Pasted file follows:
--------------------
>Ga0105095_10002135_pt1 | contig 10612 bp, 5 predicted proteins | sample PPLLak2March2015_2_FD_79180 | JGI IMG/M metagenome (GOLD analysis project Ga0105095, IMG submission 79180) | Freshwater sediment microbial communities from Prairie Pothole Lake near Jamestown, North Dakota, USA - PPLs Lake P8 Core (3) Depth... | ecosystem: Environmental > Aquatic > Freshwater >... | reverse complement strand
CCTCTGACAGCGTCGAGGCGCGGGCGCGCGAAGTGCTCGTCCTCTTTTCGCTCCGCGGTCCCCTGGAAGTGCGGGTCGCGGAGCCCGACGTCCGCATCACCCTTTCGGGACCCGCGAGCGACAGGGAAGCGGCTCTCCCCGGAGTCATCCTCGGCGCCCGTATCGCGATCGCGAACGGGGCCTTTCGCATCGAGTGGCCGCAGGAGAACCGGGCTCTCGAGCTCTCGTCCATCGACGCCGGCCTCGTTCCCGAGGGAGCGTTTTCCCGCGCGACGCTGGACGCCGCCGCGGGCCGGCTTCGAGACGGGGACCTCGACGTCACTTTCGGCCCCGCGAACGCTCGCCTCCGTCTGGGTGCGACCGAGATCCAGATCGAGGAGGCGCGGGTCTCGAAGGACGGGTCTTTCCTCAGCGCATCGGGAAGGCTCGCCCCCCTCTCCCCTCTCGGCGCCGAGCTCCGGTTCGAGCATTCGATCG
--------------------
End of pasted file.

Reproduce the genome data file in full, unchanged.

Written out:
>Ga0105095_10002135_pt1 | contig 10612 bp, 5 predicted proteins | sample PPLLak2March2015_2_FD_79180 | JGI IMG/M metagenome (GOLD analysis project Ga0105095, IMG submission 79180) | Freshwater sediment microbial communities from Prairie Pothole Lake near Jamestown, North Dakota, USA - PPLs Lake P8 Core (3) Depth... | ecosystem: Environmental > Aquatic > Freshwater >... | reverse complement strand
CCTCTGACAGCGTCGAGGCGCGGGCGCGCGAAGTGCTCGTCCTCTTTTCGCTCCGCGGTCCCCTGGAAGTGCGGGTCGCGGAGCCCGACGTCCGCATCACCCTTTCGGGACCCGCGAGCGACAGGGAAGCGGCTCTCCCCGGAGTCATCCTCGGCGCCCGTATCGCGATCGCGAACGGGGCCTTTCGCATCGAGTGGCCGCAGGAGAACCGGGCTCTCGAGCTCTCGTCCATCGACGCCGGCCTCGTTCCCGAGGGAGCGTTTTCCCGCGCGACGCTGGACGCCGCCGCGGGCCGGCTTCGAGACGGGGACCTCGACGTCACTTTCGGCCCCGCGAACGCTCGCCTCCGTCTGGGTGCGACCGAGATCCAGATCGAGGAGGCGCGGGTCTCGAAGGACGGGTCTTTCCTCAGCGCATCGGGAAGGCTCGCCCCCCTCTCCCCTCTCGGCGCCGAGCTCCGGTTCGAGCATTCGATCG